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Ultimate High Output Bosch Alternator fits 1985-1995

 
Old 12-13-2016, 08:50 PM
  #91  
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Originally Posted by Speedtoys View Post
Ill take that kit as well.

Any chance to visit and knock out some of our issues over holiday??
PM sent.
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Old 12-13-2016, 09:33 PM
  #92  
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Upate from me. :-)

Day to day here in LA, in traffic and on the "parking lot conveyor belts" aka Freeways, i see a constant 14-14.2 while moving. Heat soaked (been kinda cool here), the lowest is 13.6-13.8. WAY better then the low 13's and mid 12's i was seeing with the Delco
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Old 12-13-2016, 10:10 PM
  #93  
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Originally Posted by Ducman82 View Post
Upate from me. :-)

Day to day here in LA, in traffic and on the "parking lot conveyor belts" aka Freeways, i see a constant 14-14.2 while moving. Heat soaked (been kinda cool here), the lowest is 13.6-13.8. WAY better then the low 13's and mid 12's i was seeing with the Delco
What is the story on that Delco alternator? It appeared to have some sort of an adapter bracket to be able to mount it onto the stock 928 bracket.

Who came up with that idea/adapter?

Any idea on how many amps it made, before it got hot? (Old design Delco without exposed windings.....they get really hot.)
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Old 12-13-2016, 11:33 PM
  #94  
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Greg, please put me down for one for Turq. Please include what else you think I need since it has your AC upgrade.
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Old 12-14-2016, 12:20 AM
  #95  
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Originally Posted by Speedtoys View Post
Silly question...

Is a voltage drop always the same across a bad connection, regardless of the voltage being fed to it and load behind it?

I want to say "yes".
No - it varies hugely dependant on the resistance. In a highly resistive case you can drop essentially all the voltage across the extra series resistance so the load gets ~nothing or it could be a matter of microvolts dropped that you would never even notice. It is likely that most poor connections will simply get worse over time - oxidation or corrosion continues to worsen - heat causes faster degradation so resistance goes from low to high over time too. You don't need much degradation to start to notice it. Voltage drop is also usually approx proportional to the supply voltage - it varies if that voltage varies.

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Old 12-14-2016, 12:54 AM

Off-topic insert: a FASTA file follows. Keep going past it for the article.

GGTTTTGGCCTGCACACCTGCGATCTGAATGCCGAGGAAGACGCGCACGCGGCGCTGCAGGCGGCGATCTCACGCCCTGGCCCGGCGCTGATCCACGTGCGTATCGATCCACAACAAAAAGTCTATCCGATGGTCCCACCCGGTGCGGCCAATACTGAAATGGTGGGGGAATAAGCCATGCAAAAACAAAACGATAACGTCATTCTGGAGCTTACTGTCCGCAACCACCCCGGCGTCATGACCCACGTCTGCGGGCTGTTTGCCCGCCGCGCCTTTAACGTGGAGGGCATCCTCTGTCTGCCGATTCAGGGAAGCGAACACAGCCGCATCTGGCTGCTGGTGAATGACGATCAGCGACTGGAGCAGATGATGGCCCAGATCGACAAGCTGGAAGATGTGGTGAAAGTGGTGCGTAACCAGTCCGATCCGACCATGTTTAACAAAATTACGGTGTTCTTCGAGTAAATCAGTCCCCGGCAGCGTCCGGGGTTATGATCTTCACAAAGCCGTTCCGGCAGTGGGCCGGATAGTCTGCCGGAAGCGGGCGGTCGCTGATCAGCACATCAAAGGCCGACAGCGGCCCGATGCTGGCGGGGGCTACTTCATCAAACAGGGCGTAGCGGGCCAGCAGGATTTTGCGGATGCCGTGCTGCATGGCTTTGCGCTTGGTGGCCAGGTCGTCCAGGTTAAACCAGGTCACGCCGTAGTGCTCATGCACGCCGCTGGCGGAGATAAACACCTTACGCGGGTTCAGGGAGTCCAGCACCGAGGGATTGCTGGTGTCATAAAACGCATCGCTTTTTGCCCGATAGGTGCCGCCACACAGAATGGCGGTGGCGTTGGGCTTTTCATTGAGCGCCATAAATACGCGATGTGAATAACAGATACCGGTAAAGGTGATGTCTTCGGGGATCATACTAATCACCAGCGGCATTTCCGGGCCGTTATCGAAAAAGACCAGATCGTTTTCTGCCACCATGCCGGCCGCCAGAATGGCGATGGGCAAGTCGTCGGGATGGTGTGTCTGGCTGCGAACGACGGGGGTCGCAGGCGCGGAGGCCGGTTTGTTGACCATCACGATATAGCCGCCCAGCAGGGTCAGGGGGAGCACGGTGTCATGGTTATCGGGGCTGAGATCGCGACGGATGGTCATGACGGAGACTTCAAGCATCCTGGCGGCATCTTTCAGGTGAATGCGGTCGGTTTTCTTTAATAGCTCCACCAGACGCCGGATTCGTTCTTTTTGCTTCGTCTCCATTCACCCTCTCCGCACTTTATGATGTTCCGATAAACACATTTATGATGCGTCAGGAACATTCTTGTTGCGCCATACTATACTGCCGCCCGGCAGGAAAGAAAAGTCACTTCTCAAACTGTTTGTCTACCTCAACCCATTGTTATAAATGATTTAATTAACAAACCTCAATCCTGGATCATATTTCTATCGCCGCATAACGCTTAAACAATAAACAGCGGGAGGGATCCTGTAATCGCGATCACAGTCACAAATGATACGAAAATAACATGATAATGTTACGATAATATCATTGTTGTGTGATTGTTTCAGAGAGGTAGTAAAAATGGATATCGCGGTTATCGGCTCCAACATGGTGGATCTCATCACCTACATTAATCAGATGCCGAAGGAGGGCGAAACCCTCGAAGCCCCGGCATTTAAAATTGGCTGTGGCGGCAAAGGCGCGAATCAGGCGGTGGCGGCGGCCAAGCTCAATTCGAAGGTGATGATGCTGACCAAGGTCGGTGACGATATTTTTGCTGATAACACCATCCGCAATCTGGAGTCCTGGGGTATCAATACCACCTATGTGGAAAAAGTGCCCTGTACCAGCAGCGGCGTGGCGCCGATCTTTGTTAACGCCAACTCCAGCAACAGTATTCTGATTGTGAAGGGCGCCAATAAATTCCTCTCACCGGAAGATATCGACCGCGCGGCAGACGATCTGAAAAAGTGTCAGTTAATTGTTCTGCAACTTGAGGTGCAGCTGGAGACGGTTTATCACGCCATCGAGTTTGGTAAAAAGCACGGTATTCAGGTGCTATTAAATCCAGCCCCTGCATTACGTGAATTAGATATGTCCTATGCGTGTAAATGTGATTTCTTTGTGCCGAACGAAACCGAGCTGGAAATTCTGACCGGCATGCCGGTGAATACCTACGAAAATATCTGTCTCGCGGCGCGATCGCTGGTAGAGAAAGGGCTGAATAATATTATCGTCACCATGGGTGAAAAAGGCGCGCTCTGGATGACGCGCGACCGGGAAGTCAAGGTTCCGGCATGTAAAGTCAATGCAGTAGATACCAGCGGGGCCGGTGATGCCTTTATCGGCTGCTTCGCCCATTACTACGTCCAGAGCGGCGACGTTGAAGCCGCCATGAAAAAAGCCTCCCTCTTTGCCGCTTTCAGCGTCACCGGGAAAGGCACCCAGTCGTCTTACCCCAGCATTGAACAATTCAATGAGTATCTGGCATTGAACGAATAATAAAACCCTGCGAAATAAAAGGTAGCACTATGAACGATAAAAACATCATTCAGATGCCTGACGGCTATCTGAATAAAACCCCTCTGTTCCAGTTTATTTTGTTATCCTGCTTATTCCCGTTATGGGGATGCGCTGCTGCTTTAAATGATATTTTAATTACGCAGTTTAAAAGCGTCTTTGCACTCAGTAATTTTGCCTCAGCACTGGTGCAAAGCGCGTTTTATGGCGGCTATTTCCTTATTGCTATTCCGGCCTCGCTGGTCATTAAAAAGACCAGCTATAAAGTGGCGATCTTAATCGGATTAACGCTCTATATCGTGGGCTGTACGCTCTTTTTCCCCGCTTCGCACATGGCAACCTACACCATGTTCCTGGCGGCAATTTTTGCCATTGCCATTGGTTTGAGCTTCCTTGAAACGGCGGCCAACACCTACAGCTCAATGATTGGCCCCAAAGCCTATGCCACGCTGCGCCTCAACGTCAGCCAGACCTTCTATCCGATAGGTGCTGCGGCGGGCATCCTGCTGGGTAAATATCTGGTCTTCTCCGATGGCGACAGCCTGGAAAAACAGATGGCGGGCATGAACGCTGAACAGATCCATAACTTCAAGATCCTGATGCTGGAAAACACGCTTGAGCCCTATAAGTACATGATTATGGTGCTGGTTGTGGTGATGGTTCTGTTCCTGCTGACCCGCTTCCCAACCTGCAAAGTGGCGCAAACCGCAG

#96  
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Thanks Alan..ive learned some fun new stuff this week.

Ill be hunting down and exploring voltage drop areas around my car this weekend I think.

Now..can you also see a drop on the ground side too..not just in the '+' current path of a circuit?

Like..from the head of a bolt at a ground point to the '-' post of the battery?
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Old 12-14-2016, 04:22 AM
  #97  
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Yes. Before or after the main load, resistive elements are all part of the complete circuit, between '+' and '-'. Example in a simple 12V circuit .... 20 ohm load, with 5 ohm resistance before, and 5 ohm after ... '+' to load would measure 2V, across load 8V, and from load to '-' 2V. Every single resistive element (e.g: poor connection or low rated cable) in a circuit will have a measurable voltage drop across it, no matter where it is in the circuit.
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Old 12-14-2016, 08:15 AM
  #98  
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Exactly what Dave said!

And note that all conductors (esp small wires) have intrinsic resistance per length, so even before any contact degradation etc there are always some series resistances to the loads - they are just small.

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Old 12-14-2016, 11:38 AM
  #99  
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Originally Posted by GregBBRD View Post
What is the story on that Delco alternator? It appeared to have some sort of an adapter bracket to be able to mount it onto the stock 928 bracket.

Who came up with that idea/adapter?

Any idea on how many amps it made, before it got hot? (Old design Delco without exposed windings.....they get really hot.)

I will have to dig in to some emails, but someone on here with machining skills made that adapter. i want to say it was an 108 amp Delco off of an mid 80's V6 camaro. It worked, but heat was not its friend.
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Old 12-14-2016, 11:49 AM
  #100